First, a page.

Privacy in the Courts
Privacy in the Courts: A quarterly review provides a practical, efficient and accessible resource to help busy in-house counsel, Chief Privacy Officers and compliance professionals navigate recent court decisions and gain a broad understanding of how privacy law is evolving in Canada. Each article provides an overview of the facts and decision related to each case, as well as a discussion of the key points. Expertly written commentary helps users identify trends over time and gain insights into the potential implications for their organizations.
The Winter 2022 edition is now available with 22 informative case summaries.
Below is a sample summary from this latest edition:
Tort of intrusion upon seclusion rejected in data breach class action
Winder v. Marriott International, Inc., 2022 ONSC 390
Both parties stated a question of law regarding whether the plaintiff had pleaded a legally viable claim for intrusion upon seclusion.
The class action arises from a data breach caused by a hacker. The Ontario Divisional Court recently rejected the tort of intrusion upon seclusion as a viable claim against defendants who had been hacked, on the basis that it is the hacker who intrudes on the plaintiffs’ privacy and not the hacked company. The claim has also been rejected where a plaintiff has argued that the defendant’s failure to properly secure the data led to the intrusion by the hacker.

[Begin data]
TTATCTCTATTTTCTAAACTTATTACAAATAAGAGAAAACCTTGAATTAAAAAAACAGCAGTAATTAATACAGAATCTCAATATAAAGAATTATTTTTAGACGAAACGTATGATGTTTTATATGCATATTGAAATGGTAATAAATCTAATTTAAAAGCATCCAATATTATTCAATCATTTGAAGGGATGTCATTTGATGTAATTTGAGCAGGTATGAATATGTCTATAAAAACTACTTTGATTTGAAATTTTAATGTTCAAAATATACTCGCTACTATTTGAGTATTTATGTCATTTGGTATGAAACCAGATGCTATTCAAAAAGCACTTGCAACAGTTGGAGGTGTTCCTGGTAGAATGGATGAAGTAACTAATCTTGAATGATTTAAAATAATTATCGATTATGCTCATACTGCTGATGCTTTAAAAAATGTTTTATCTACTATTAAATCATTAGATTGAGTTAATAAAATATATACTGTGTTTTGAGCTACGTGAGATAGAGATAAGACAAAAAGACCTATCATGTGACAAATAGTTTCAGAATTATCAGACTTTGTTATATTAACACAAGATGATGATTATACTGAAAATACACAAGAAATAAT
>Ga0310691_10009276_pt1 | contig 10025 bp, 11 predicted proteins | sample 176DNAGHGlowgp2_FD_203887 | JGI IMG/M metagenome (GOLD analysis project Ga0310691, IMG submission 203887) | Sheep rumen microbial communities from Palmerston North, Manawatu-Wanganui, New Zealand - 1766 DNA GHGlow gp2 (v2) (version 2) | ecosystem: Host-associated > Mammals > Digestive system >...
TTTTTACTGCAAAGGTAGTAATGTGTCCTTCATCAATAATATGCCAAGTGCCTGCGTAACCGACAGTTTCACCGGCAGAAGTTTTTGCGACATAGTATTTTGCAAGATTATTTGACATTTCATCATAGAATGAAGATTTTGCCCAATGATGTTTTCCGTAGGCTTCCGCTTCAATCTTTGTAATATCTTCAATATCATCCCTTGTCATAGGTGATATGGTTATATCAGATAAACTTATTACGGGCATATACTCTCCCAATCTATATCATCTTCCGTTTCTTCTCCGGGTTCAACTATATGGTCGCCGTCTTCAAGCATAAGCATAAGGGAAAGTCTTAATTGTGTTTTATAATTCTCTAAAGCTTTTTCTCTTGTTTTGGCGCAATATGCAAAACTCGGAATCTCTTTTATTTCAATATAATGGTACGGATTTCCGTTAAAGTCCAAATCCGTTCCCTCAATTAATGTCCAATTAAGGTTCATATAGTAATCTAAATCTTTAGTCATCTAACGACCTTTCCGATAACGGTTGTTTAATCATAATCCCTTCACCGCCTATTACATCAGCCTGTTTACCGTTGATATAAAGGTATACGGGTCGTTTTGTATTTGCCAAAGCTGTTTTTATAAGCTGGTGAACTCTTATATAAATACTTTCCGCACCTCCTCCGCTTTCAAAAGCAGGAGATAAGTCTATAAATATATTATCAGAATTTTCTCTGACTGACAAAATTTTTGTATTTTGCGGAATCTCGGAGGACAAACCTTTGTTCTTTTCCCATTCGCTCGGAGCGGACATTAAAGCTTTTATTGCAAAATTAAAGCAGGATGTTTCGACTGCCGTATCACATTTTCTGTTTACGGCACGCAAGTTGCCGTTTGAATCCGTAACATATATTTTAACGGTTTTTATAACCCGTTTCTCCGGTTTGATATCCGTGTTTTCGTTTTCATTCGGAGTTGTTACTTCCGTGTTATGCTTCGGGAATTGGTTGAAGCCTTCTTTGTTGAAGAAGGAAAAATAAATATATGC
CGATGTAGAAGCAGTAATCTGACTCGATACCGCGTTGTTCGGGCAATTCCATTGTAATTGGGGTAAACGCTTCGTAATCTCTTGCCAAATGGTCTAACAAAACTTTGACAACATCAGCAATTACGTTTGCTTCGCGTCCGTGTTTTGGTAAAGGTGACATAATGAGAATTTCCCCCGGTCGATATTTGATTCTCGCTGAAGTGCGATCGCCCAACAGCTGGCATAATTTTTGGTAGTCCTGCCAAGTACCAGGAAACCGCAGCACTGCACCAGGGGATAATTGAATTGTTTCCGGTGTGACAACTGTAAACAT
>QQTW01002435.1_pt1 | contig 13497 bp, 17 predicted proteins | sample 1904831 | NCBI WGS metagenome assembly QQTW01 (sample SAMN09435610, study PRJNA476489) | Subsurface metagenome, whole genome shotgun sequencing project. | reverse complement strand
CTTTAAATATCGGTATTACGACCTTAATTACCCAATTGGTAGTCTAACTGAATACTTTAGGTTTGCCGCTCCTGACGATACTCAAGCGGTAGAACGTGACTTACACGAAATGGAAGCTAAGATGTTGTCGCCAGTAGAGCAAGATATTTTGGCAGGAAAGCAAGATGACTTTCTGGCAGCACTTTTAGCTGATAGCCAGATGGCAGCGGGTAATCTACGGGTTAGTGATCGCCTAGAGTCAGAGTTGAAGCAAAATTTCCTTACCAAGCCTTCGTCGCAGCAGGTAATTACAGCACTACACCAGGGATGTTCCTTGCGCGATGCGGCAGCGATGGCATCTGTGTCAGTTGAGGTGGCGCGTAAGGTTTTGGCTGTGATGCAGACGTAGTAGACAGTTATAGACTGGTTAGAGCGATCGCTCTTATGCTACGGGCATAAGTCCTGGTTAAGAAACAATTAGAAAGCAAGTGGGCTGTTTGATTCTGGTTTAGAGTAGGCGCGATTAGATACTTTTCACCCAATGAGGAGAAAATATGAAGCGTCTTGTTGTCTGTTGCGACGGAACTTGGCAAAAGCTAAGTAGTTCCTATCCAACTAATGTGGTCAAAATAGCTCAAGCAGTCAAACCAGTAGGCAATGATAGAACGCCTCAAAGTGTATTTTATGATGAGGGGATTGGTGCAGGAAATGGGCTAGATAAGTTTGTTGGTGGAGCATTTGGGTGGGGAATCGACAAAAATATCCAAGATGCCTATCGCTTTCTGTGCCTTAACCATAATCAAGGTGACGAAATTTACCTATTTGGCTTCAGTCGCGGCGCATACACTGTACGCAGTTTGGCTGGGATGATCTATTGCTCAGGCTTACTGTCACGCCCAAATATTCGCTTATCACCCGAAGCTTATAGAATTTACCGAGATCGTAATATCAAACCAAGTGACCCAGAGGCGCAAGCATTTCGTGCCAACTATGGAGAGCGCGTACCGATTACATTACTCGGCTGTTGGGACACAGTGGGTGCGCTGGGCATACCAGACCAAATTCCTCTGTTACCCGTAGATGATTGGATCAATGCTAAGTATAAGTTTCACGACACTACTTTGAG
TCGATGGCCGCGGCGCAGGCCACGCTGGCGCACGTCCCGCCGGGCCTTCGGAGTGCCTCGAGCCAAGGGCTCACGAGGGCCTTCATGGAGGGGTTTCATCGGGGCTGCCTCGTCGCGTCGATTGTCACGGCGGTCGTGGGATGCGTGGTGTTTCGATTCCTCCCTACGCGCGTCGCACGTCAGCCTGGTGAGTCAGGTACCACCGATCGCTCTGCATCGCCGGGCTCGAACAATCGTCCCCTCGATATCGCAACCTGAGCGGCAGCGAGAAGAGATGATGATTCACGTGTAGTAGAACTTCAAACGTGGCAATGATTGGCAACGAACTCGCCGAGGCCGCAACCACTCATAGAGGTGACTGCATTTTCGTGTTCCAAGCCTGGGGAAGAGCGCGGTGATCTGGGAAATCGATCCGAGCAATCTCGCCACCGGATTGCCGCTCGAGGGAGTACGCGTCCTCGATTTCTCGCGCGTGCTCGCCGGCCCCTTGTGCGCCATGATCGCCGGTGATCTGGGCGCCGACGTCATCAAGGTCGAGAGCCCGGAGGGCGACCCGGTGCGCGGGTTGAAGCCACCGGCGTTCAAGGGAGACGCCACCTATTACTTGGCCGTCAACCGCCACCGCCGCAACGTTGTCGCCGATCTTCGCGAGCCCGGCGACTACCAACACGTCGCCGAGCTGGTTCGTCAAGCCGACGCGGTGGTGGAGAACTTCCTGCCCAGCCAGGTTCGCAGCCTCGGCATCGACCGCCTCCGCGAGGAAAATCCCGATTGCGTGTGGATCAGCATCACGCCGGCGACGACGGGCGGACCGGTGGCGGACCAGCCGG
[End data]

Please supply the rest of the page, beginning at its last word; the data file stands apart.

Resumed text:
In this case, the defendant Marriott’s hotel reservations database was hacked, and the hackers were able to obtain substantial quantities of personal information about those who made reservations at Marriott hotels. The hack was not a single incident; rather, it occurred over a four-year period, with hacker-installed malware extracting information. The plaintiff also alleged that it took Marriott two months from the discovery of the hack to mitigate the harm to affected customers. Neither credit-monitoring services nor any compensation were offered to customers as part of this mitigation.